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Victor III
Joined: Wed Jan 07, 2009 11:07 pm
Posts: 895
Graham,

Wow! Thank you for posting. I am away for the holidays, but will look into these details further upon my return.

Many thanks!

Garret


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 Post subject: Re: Questions Regarding Expert Senior Motor - Tracking
PostPosted: Tue Jan 21, 2014 12:51 pm 
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Victor III
Joined: Wed Jan 07, 2009 11:07 pm
Posts: 895
Graham,

Measuring from the center of the turntable spindle to the point of the needle when the soundbox is turned to a roughly optimal angle for playing, the overlap is .861". So clearly, we might have an issue here. You will notice in the image that the soundbox is resting on the turntable spindle, but even when adjusted, the overlap is still a significance variance from the optimal reading suggested early of approximately .50". What do you think? I hope this explanation makes sense!

Image


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 Post subject: Re: Questions Regarding Expert Senior Motor - Tracking
PostPosted: Tue Jan 21, 2014 2:35 pm 
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Victor II
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Posts: 494
Location: Hampshire, England.
Garret, I think you are starting somewhat back to front ! There is not a fixed or optimal soundbox angle as such---rather, after having established the motor spindle/tonearm axis distance between centres and then added the overlap, the soundbox angle will automatically end up in a certain ball-park area. This will then roughly correspond to the angle recommended by the manufacturer if the tracking is correct.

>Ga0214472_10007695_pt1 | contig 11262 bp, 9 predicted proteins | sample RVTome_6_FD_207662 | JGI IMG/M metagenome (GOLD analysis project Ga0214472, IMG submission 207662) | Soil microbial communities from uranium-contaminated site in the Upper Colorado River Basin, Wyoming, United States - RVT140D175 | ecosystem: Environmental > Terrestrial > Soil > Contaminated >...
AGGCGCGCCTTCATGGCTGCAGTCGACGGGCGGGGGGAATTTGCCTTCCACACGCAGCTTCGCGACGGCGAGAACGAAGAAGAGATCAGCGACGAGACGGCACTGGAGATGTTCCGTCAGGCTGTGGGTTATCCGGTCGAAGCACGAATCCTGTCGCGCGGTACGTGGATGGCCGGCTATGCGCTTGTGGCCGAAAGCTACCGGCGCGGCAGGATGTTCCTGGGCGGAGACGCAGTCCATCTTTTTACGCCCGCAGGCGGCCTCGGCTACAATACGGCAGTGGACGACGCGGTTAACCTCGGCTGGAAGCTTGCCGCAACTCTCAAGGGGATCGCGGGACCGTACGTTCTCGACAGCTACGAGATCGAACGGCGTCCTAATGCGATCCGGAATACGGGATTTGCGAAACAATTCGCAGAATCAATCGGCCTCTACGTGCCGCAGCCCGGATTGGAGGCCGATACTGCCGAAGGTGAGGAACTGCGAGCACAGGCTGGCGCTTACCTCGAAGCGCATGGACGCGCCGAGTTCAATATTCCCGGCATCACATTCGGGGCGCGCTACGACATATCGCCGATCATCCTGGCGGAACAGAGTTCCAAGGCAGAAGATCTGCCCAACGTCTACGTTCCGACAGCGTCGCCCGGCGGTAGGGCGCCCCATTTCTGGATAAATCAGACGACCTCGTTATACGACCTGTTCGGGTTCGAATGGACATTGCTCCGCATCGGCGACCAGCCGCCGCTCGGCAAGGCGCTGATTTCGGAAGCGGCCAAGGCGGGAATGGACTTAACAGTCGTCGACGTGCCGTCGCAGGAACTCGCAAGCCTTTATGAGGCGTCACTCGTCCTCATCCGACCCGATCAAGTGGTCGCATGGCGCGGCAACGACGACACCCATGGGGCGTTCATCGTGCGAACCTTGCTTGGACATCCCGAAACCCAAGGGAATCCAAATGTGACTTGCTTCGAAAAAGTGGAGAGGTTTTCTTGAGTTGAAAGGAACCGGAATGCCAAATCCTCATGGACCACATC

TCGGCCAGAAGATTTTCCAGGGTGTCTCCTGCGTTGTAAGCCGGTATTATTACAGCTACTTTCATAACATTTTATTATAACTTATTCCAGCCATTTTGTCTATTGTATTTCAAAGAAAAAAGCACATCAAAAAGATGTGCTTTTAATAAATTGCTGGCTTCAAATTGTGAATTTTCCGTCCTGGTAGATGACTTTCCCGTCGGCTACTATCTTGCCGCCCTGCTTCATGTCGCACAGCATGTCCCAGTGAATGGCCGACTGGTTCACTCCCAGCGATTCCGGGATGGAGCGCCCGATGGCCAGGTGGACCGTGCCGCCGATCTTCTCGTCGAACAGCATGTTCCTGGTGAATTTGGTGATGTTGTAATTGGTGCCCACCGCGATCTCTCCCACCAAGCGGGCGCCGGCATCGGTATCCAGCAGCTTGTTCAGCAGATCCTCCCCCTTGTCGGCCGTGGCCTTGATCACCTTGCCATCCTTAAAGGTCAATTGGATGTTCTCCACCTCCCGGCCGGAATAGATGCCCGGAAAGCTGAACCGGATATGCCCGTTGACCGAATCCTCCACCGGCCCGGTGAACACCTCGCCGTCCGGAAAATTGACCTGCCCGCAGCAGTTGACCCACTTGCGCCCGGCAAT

It is important to proceed in definite steps:

1. Confirm that the offset is 3.75 inches. So long as the soundbox is correctly mounted on the tonearm all should be well since it is very difficult to bend a tonearm ! Please check it however. This is very quickly done with a straight edge, set square and ruler.

2. Determine the precise distance from the centre of the motor spindle to the axis of the tonearm. To do this, first measure the distance from the motor spindle centre to an external point on the tonearm bearing casing (probably the top rim of the clamp ring) but be careful to ensure that your ruler is parallel to the deck-board or accuracy will be compromised. Call this distance X. Next, use your vernier calipers to measure the external diameter of the tonearm bearing clamp ring at that same point. Then divide by two to give the radius---call it R--- which can then be added to the initial length X to give the total distance between centres. Call this XR.
It is vital to know this exact distance.

3. Refer to the left hand chart of the "Table of best overlaps". Let us say that XR is 11.5 inches, then the overlap will be 0.5 inches. In other words the needle point will be in front of the motor spindle centre by half an inch. The fact that this is correct is confirmed by the right hand chart which allows for the total distance from the tonearm bearing centre to the needle point. Call this XRN. You will see that the figure is quoted as 0.51 inches at a total XRN distance of 12 inches---nearly identical for all practical purposes.

4. Use the protractor you have made to take a series of readings at different points across a twelve inch record which will visually show how the tracking error varies (often negative and positive---zero shows a perfect tangent ie perfect tracking) as the needle traverses the disc. Perhaps do this with two different needle projection lengths---say 3/8th inch and ½ inch---to confirm and demonstrate optimal settings.

Let me know what your actual measurements are and we can then begin to establish whether or not your motor is in the correct position.